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Plimpton v. Friedberg

New Jersey Supreme Court

Decided: April 27, 1933.


For the plaintiff-appellant, Cole & Cole.

For the defendant-respondent, William Charlton.


[110 NJL Page 428]

The opinion of the court was delivered by

CASE, J. Plaintiff appeals from a judgment entered on a directed verdict for the defendant, Louis Friedberg, in the Atlantic Circuit in an action brought by the plaintiff for the alleged fraud of several defendants -- judgment of nonsuit having gone in favor of all except Louis Friedberg -- in selling to the plaintiff, on March 12th, 1930, for the total sum of $26,200 oil paintings represented by the defendant to be by the artists Romney, Gainsborough and Reynolds, respectively, all well known English artists of the eighteenth century, whose works bring large prices. None of the paintings were by the named artists. The sum of $18,000 was paid for the alleged Romney and $8,200 for the Gainsborough and the Reynolds. The trial judge in directing the verdict stated that although it was admitted that the representations had been made and that they were not true, nevertheless the evidence did not establish that defendant, when he made the representations, knew them to be untrue.

The rule as to pleading and proof in actions for deceit has been tersely stated to be that the plaintiff must allege with reasonable certainty and be prepared to prove: (1) that the defendant made some representation to the plaintiff meaning that she should act upon it; (2) that such representation was false and that the defendant, when he made it, knew it to be false; (3) and that the plaintiff, believing such representation to be true, acted upon it and was thereby injured. Kosobucki v. McGarry, 104 N.J.L. 65. This may be amplified by adding that the falsity may consist in making a representation of a material fact knowing it to be false, or in

[110 NJL Page 429]

making a representation which is untrue without knowledge whether it is true or false and by coupling with the representation an express or implied affirmation that it is known to be true of personal knowledge. Crosby v. Wells, 73 Id. 790, 801; Cummings v. Cass, 52 Id. 77; Thompson v. Koewing, 79 Id. 246.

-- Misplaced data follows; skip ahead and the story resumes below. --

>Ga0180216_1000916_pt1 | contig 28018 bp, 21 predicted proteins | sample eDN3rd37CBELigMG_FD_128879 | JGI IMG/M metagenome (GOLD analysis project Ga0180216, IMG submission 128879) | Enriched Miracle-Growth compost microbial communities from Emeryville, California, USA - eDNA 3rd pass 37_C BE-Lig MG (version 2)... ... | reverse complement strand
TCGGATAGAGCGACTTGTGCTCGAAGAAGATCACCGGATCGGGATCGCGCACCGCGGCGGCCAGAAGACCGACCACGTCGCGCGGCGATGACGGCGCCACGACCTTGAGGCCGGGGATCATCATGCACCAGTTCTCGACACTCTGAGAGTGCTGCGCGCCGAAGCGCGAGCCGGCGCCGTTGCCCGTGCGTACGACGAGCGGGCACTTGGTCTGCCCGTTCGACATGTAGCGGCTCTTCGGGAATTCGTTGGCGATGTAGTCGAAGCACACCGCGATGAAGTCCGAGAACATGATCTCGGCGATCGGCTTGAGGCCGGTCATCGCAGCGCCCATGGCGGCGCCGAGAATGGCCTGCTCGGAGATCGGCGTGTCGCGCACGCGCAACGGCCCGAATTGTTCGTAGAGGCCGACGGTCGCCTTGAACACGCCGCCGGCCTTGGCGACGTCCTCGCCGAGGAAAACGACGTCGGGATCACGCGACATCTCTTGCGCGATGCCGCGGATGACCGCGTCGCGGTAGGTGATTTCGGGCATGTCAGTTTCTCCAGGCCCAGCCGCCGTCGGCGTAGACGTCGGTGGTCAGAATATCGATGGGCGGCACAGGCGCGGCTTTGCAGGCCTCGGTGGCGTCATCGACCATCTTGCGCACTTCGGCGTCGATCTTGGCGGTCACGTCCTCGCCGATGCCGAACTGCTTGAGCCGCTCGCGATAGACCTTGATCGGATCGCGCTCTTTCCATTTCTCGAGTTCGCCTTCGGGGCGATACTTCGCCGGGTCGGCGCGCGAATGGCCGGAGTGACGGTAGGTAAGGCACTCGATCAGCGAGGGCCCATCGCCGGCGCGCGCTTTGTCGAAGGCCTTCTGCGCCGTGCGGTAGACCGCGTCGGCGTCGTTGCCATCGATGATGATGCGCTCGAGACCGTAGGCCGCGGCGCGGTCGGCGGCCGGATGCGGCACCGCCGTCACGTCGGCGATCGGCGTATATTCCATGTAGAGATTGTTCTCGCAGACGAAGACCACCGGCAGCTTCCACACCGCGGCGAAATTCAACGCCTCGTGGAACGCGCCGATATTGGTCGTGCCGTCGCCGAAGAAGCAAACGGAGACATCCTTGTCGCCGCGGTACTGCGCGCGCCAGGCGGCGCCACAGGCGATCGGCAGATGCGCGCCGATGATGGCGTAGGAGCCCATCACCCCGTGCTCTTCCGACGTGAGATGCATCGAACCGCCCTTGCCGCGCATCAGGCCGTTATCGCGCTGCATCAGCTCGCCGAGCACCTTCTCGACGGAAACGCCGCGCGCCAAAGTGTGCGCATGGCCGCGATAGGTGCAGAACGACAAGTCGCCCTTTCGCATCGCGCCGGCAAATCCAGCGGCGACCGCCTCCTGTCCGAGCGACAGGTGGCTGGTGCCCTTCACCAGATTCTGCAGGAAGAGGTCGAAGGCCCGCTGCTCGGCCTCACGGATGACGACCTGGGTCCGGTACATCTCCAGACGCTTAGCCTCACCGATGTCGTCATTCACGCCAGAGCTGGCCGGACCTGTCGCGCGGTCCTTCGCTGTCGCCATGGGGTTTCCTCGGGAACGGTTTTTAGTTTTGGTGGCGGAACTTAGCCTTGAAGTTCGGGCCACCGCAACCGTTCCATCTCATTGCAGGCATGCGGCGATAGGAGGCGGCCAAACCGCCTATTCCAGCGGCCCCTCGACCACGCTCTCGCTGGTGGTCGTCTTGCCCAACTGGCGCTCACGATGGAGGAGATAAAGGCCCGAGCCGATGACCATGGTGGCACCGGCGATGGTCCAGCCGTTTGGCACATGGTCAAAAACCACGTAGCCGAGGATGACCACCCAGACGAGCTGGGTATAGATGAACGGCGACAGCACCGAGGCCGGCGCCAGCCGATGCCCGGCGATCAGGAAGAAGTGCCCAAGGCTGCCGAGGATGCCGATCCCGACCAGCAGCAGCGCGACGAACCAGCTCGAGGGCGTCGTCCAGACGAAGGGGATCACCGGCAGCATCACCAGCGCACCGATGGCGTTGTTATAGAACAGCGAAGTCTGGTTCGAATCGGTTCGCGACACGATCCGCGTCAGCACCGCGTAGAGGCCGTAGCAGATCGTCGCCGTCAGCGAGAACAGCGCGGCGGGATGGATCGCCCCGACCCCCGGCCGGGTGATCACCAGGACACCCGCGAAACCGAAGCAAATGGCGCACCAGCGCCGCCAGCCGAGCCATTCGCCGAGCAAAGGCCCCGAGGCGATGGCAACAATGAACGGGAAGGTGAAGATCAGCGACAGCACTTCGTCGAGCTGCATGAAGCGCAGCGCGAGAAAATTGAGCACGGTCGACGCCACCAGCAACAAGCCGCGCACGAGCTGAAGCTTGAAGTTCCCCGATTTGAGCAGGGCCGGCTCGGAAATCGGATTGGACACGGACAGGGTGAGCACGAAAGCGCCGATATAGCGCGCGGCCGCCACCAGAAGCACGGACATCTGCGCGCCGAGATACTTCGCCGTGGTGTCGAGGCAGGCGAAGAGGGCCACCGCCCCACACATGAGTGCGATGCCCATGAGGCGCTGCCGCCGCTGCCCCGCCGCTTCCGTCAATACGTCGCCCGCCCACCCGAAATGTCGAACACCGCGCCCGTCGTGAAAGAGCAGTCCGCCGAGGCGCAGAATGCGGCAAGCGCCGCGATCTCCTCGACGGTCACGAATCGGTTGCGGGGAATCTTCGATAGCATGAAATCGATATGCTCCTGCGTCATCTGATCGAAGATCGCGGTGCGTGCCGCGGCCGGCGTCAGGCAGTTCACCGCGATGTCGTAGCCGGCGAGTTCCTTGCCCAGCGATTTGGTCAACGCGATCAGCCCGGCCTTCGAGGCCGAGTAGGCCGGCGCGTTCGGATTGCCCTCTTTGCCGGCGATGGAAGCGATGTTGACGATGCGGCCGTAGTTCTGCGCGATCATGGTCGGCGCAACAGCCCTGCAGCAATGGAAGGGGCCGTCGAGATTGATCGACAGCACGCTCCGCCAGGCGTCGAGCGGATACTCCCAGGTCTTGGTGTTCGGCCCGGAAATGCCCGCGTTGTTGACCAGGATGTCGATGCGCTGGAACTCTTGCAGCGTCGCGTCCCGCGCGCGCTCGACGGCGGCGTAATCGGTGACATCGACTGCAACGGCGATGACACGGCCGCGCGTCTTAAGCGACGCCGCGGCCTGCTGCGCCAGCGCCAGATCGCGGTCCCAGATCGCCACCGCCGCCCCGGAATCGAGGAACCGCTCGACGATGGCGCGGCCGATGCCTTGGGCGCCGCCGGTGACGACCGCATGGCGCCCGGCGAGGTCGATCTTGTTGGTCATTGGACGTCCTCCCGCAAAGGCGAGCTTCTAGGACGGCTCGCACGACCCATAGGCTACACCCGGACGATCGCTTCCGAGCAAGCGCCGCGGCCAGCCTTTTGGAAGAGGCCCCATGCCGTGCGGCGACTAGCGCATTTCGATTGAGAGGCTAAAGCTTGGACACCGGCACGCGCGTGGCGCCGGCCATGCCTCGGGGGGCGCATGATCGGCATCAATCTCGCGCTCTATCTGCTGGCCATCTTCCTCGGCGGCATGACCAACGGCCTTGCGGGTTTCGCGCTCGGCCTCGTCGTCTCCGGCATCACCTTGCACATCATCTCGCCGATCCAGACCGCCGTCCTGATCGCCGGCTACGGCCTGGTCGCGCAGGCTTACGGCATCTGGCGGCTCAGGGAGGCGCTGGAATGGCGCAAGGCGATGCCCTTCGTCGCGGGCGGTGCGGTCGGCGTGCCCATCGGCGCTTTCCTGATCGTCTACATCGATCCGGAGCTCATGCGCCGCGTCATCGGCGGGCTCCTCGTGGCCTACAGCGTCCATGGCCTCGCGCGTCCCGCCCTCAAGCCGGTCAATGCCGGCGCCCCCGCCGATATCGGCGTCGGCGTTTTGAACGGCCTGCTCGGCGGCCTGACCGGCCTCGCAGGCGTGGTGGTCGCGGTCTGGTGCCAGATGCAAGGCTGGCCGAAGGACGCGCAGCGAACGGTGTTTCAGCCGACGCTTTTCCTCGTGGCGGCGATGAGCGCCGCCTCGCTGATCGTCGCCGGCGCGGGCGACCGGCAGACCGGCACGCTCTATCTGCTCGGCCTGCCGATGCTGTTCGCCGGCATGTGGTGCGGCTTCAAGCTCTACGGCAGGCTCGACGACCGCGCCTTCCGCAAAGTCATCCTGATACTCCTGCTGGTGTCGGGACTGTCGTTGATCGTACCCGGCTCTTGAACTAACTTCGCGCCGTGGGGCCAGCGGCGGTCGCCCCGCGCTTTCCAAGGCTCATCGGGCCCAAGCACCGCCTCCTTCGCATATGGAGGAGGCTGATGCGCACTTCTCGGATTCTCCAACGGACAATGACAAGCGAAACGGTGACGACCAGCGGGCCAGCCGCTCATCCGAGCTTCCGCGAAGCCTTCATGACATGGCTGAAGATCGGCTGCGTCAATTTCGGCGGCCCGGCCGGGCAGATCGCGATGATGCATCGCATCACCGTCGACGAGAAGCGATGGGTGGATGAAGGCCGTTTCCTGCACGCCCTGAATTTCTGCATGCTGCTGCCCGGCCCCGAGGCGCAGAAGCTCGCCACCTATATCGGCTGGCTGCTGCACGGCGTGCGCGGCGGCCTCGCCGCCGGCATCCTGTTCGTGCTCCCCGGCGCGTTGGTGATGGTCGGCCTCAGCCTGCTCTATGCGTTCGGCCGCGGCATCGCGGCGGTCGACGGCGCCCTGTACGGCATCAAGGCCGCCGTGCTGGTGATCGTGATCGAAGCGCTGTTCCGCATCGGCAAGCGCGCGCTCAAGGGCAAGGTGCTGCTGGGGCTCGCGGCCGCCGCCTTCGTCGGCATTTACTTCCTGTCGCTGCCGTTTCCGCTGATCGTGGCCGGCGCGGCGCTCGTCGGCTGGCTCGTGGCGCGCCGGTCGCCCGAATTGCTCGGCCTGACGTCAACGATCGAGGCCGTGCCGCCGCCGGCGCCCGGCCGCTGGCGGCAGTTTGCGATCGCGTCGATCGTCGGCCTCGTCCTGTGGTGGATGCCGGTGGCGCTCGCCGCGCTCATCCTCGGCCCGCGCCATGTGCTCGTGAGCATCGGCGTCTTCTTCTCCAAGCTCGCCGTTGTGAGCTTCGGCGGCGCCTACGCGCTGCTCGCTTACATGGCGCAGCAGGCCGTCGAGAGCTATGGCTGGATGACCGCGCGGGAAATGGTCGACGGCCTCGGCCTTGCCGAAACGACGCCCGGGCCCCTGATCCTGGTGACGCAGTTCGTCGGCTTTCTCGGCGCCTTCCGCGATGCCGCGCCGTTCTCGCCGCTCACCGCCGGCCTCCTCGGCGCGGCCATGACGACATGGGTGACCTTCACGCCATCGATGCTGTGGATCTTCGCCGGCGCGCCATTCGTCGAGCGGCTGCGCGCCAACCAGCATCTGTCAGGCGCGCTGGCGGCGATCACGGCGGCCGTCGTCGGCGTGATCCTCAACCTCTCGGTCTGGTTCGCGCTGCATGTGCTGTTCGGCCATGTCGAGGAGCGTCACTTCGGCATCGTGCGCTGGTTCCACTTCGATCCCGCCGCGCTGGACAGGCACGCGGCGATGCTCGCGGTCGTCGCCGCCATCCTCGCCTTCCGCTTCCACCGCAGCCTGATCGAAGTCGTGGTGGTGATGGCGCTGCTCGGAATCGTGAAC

The representations laid against the defendant were made. They were material and were made with the intention that they should be acted upon. They were false. They were believed by the plaintiff and were acted upon by her to her very considerable financial loss. There was no express affirmation by the defendant that he had personal knowledge. The issue before us is whether the proofs were sufficient to go to the jury on either the question of implied affirmation of personal knowledge or on the question of actual knowledge of falsity.

The evidence is persuasive of shifty business methods on the part of the defendant and contains enough, we think, to present a jury question. Friedberg held himself out as conducting a high grade and long established art gallery -- the oldest on the boardwalk. Plaintiff was induced to enter the place of business. Defendant was engaged in auctioning off various articles. The plaintiff testifies: "Well, he was on the block there and I sat over here, and he got down. He had been selling some things, I don't remember what, nothing that particularly interested me, and he went back, and then he shortly came forward very much excited. He had something wonderful to sell. * * * He was excited about these wonderful things he had to put up. * * * Here was a wonderful Gainsborough and here was a wonderful Reynolds, genuine, of course. No doubt about that. And that is why I bought them, because they were genuine. * * * Well, he said he had another and finer painting, a great artist, and so forth, and then this Romney was brought out from the rear of the store." The defendant then asserted that that was a genuine Romney, and the plaintiff, believing, paid $18,000 for that picture. The cost of the picture to the defendant, according to his testimony, was $3,500. The plaintiff

[110 NJL Page 430]

received formal documents purporting to be signed by Boardwalk Art Gallerie, Incorporated -- not then in existence -- which was one of the names under which the business appears to have been conducted, certifying to the authenticity and purported history of the several paintings, giving detailed data. The Reynolds certificate was entitled "Portrait of Lady Bancroft Burton by Sir Joshua Reynolds," and asserts that "this picture was retained for many years at the family seat, Seaton Hall Thorne, near Doncaster, but unfortunately had to be sold with furniture and effects owing to financial difficulties." This and more about the Reynolds; and to like effect the Gainsborough and the Romney certificates. The testimony of G. Frank Muller, an expert, was that the insurance and commercial value of the three paintings at the time of the sale was from five hundred to one thousand dollars, that none of the paintings were genuine and that they had little artistic merit. To the subject that the paintings were not by the named artists Muller testified positively, not as a matter of opinion. The matter was one susceptible, according to the testimony, of accurate knowledge.